Chairs on the Titanic

The stimulus can only work with healthy banks. President Obama needs a better plan.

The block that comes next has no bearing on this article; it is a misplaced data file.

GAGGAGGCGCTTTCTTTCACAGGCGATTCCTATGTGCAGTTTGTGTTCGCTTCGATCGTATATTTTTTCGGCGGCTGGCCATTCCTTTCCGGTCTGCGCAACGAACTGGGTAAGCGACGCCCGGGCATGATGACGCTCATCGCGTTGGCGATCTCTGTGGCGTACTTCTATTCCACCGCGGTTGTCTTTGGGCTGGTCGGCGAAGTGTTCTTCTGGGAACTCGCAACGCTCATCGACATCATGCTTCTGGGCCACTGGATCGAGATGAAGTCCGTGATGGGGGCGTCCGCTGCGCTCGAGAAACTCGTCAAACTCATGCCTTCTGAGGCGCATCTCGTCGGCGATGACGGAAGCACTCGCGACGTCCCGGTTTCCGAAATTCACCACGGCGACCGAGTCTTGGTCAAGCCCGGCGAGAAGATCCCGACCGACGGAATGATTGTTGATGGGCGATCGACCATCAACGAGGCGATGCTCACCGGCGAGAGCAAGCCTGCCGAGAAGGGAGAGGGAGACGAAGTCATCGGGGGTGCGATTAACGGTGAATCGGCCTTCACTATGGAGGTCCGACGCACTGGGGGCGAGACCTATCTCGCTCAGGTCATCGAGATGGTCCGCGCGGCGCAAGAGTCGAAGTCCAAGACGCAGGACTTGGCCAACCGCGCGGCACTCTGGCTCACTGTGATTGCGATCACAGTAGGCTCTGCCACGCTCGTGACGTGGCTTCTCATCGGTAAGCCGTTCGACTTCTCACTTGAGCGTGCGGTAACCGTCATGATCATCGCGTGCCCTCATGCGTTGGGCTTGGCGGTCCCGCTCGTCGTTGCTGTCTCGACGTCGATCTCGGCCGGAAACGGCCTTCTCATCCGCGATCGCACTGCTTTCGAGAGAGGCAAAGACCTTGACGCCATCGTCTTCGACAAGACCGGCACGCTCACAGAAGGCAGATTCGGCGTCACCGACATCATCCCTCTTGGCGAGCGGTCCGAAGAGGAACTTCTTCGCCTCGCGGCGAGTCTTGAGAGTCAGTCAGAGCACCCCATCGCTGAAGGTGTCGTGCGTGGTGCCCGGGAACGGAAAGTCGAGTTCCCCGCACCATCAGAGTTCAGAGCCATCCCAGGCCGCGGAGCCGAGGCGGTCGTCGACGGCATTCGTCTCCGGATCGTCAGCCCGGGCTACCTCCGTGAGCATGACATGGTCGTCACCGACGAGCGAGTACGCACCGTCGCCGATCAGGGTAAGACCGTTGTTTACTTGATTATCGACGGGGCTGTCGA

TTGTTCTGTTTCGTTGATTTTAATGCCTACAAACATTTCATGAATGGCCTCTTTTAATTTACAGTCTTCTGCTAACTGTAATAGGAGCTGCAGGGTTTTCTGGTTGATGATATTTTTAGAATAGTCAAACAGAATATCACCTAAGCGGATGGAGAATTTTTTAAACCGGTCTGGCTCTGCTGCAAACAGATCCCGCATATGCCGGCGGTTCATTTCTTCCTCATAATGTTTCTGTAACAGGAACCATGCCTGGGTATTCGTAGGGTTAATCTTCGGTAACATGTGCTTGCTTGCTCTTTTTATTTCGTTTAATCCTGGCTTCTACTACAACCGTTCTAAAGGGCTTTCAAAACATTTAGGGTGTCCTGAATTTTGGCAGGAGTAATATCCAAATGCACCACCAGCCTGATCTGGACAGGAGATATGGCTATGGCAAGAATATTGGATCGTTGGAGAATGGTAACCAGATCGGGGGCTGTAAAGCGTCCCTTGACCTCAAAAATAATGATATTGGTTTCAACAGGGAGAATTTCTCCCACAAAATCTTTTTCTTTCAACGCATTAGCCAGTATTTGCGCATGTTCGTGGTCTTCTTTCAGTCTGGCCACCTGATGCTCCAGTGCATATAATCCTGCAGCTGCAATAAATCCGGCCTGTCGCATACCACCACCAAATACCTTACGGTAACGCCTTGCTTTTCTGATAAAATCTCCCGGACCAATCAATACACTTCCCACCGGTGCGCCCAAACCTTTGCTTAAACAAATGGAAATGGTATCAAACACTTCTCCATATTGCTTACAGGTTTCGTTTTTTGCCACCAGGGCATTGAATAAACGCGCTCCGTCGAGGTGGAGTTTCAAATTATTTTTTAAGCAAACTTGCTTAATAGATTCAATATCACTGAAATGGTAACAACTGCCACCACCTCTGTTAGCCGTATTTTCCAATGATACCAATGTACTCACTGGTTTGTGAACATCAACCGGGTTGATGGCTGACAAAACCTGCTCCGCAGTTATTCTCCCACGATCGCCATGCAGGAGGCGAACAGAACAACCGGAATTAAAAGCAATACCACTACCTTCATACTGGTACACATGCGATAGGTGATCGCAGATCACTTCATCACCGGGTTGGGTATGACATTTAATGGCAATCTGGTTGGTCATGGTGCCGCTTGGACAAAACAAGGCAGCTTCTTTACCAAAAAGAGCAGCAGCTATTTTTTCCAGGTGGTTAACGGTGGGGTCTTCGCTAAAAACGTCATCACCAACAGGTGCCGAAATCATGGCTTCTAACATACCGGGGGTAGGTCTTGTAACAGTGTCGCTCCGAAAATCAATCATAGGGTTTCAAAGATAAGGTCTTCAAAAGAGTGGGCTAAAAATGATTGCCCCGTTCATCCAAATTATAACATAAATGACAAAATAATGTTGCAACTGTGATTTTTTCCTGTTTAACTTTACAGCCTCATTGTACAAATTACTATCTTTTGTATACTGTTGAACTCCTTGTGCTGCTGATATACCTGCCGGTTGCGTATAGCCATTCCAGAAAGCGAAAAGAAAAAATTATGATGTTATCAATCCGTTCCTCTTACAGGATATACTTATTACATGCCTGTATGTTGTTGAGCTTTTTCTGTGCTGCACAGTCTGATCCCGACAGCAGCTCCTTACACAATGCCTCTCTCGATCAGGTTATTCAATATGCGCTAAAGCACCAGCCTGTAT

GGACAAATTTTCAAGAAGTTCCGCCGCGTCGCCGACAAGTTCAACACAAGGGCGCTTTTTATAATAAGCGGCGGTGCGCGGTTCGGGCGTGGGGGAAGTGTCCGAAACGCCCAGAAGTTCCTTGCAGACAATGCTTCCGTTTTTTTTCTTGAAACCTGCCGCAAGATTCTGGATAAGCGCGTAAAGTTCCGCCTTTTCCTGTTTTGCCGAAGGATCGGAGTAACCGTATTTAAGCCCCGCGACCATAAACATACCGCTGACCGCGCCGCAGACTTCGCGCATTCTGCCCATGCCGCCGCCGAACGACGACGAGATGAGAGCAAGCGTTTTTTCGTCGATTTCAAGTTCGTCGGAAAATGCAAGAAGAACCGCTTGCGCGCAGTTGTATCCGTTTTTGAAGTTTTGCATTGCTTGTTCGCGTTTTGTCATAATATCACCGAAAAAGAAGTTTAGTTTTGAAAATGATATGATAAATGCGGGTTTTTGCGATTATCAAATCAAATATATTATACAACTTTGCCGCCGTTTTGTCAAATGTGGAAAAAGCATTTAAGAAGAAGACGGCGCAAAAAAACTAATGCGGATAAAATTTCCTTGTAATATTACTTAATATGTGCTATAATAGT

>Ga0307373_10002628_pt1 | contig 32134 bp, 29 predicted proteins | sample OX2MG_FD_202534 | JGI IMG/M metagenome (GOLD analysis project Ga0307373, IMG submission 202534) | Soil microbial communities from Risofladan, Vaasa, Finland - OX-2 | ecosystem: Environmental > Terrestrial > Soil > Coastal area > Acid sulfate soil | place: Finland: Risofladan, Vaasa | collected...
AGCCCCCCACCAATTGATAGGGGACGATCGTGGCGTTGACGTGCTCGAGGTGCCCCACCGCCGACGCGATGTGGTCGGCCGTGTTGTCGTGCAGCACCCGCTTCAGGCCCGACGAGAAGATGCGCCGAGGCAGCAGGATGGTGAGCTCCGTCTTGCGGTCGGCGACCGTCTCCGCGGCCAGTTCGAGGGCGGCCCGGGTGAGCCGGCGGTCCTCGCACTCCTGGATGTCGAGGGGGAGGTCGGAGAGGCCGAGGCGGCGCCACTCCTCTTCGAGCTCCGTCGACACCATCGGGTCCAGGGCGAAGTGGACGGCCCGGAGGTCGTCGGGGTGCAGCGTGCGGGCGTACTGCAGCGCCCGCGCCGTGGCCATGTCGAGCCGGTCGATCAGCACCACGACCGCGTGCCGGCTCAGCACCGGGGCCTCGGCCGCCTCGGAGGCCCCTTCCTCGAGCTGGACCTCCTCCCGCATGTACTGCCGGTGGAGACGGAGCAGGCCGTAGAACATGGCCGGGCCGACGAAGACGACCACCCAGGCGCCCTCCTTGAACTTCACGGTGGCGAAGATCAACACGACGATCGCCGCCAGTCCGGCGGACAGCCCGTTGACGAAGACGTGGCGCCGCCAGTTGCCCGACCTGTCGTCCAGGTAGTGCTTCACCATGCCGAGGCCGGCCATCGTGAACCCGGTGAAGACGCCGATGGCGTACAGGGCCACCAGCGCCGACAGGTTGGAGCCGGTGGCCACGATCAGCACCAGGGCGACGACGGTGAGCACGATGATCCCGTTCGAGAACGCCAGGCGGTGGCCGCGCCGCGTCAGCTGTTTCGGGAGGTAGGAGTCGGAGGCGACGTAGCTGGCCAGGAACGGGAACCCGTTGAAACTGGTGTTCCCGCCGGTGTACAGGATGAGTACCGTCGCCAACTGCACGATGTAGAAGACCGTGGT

On Tuesday President Barack Obama signed the American Recovery and Reinvestment Act in Denver. So it begins. The $787 billion stimulus was sold as a necessary step toward economic recovery, and while the truth will eventually bear itself out, he is likely right (though the Buy America provisions will bring nothing but harm). Yet the real economy, the target of the stimulus, is not the key to recovery. No, the financial system still is in the doldrums. Without fixing it, the stimulus will prove impotent. On Feb. 10, Treasury Secretary Timothy Geithner outlined his plans for doing what the previous Troubled Assets Relief Program (TARP) was unable to do âÄî fix Wall Street. Many were disappointed by its vagueness. Without detail, many wondered if ObamaâÄôs team had a plan at all. On the same day Obama signed the stimulus, it became known that Geithner had decided to scrap the plan that had been in the works. It was too complex and, at $1 trillion, too expensive. It was abandoned a week before he gave his initial speech. The lack of a real alternative did nothing to help confidence. The original plan was modeled off of a rescue Sweden conducted after its own banking crisis in the early 1990s. The government had separated troubled banks into âÄúgood banksâÄù and âÄúbad banks,âÄù thus isolating the trouble and focusing on restructuring. That it did not pan out in the United States is not surprising. The Swedish banking system was much less complex, lacking a significant shadow banking system. It also was predominantly owned by the Wallenberg family, who indirectly control about a third of Swedish GDP, lowering the number of actors involved in facilitating a rescue. But the Swedish example only goes so far. Apart from taking banking action, it also devalued its currency by 30 percent, allowing exports to grow the economy. Given international currency dynamics, the U.S. has no such option. Another more common comparison with the current crisis is that of Japan in the late 1980s. Japan itself had an enormous property bust that thrust the country into a period of stagnation that only in 2002 recovered. Part of the problem was that Japan tried to stimulate the economy without fixing the zombie banking system. In fact, only a cultural taboo against bankruptcy prevented the entire economy from imploding. Such an experience should teach a lesson for the current administration. It is very easy for writers to sit and criticize those who actually have to make policy. But the news regarding decision-making process about the financial system rescue is discomforting. Paul Volcker, a former chairman of the Federal Reserve, has been marginalized. He is said to favor a more humble banking system, with tighter regulation in the future and greater bank losses now. Such news leaves Geithner looking much the same as former Treasury Secretary Henry Paulson âÄî as victims of Wall Street âÄúregulatory cognitive capture.âÄù The rescue of the financial system was ultimately necessary. The complex interconnectivity demanded it, or the majority of the nation, not just silly investors, would lose savings. Pensions everywhere already took a hit. But as increasing news of bonuses and other Wall Street sybaritism continues to emerge, there is nothing keeping the public from seeing the final financial rescue as nothing more than Russian-style corporatism at its best. Whether it is true, the court of public opinion relies on appearances as much as facts. At some point, economic recovery needs to become about technical challenge as much as ideology. Americans are not fond of the government being deeply involved in the economy. But if bankers and investors cannot be persuaded to take the losses needed in return for receiving government money, then nationalization is the best move. It might stink like socialism, but that might be the only way to rebuild American capitalism. St. JamesâÄô Street welcomes comments at [email protected]